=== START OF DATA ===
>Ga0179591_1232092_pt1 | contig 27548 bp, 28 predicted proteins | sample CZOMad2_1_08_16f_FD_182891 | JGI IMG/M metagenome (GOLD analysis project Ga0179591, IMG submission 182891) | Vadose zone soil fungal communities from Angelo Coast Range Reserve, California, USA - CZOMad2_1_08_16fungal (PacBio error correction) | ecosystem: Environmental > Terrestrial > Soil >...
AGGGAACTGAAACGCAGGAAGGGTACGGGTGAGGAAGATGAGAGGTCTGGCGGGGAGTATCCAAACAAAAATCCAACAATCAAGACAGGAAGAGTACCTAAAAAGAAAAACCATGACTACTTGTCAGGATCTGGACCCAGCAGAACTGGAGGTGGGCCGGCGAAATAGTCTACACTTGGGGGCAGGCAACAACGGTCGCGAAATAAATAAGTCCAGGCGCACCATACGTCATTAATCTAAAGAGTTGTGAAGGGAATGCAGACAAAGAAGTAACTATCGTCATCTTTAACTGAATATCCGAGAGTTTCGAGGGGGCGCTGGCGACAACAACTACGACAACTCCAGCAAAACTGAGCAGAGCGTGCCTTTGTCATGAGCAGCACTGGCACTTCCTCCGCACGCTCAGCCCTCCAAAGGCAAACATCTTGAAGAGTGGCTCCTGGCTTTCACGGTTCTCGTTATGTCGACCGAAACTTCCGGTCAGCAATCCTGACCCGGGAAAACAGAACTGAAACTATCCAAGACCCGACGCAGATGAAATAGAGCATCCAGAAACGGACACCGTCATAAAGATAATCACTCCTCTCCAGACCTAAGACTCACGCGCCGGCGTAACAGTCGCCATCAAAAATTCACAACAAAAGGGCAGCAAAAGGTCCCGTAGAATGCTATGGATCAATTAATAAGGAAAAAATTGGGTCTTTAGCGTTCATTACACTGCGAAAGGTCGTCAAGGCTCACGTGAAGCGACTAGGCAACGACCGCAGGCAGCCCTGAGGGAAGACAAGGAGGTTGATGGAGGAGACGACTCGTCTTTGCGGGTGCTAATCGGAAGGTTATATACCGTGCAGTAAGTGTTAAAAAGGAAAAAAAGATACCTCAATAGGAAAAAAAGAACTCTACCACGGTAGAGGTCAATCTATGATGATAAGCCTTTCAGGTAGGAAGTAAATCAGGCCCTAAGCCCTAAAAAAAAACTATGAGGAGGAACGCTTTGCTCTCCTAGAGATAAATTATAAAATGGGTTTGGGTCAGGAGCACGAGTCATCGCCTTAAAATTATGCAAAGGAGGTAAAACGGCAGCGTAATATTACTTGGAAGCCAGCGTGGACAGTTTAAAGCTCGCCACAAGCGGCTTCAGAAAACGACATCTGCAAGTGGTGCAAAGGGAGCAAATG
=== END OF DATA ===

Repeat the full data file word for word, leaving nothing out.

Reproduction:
>Ga0179591_1232092_pt1 | contig 27548 bp, 28 predicted proteins | sample CZOMad2_1_08_16f_FD_182891 | JGI IMG/M metagenome (GOLD analysis project Ga0179591, IMG submission 182891) | Vadose zone soil fungal communities from Angelo Coast Range Reserve, California, USA - CZOMad2_1_08_16fungal (PacBio error correction) | ecosystem: Environmental > Terrestrial > Soil >...
AGGGAACTGAAACGCAGGAAGGGTACGGGTGAGGAAGATGAGAGGTCTGGCGGGGAGTATCCAAACAAAAATCCAACAATCAAGACAGGAAGAGTACCTAAAAAGAAAAACCATGACTACTTGTCAGGATCTGGACCCAGCAGAACTGGAGGTGGGCCGGCGAAATAGTCTACACTTGGGGGCAGGCAACAACGGTCGCGAAATAAATAAGTCCAGGCGCACCATACGTCATTAATCTAAAGAGTTGTGAAGGGAATGCAGACAAAGAAGTAACTATCGTCATCTTTAACTGAATATCCGAGAGTTTCGAGGGGGCGCTGGCGACAACAACTACGACAACTCCAGCAAAACTGAGCAGAGCGTGCCTTTGTCATGAGCAGCACTGGCACTTCCTCCGCACGCTCAGCCCTCCAAAGGCAAACATCTTGAAGAGTGGCTCCTGGCTTTCACGGTTCTCGTTATGTCGACCGAAACTTCCGGTCAGCAATCCTGACCCGGGAAAACAGAACTGAAACTATCCAAGACCCGACGCAGATGAAATAGAGCATCCAGAAACGGACACCGTCATAAAGATAATCACTCCTCTCCAGACCTAAGACTCACGCGCCGGCGTAACAGTCGCCATCAAAAATTCACAACAAAAGGGCAGCAAAAGGTCCCGTAGAATGCTATGGATCAATTAATAAGGAAAAAATTGGGTCTTTAGCGTTCATTACACTGCGAAAGGTCGTCAAGGCTCACGTGAAGCGACTAGGCAACGACCGCAGGCAGCCCTGAGGGAAGACAAGGAGGTTGATGGAGGAGACGACTCGTCTTTGCGGGTGCTAATCGGAAGGTTATATACCGTGCAGTAAGTGTTAAAAAGGAAAAAAAGATACCTCAATAGGAAAAAAAGAACTCTACCACGGTAGAGGTCAATCTATGATGATAAGCCTTTCAGGTAGGAAGTAAATCAGGCCCTAAGCCCTAAAAAAAAACTATGAGGAGGAACGCTTTGCTCTCCTAGAGATAAATTATAAAATGGGTTTGGGTCAGGAGCACGAGTCATCGCCTTAAAATTATGCAAAGGAGGTAAAACGGCAGCGTAATATTACTTGGAAGCCAGCGTGGACAGTTTAAAGCTCGCCACAAGCGGCTTCAGAAAACGACATCTGCAAGTGGTGCAAAGGGAGCAAATG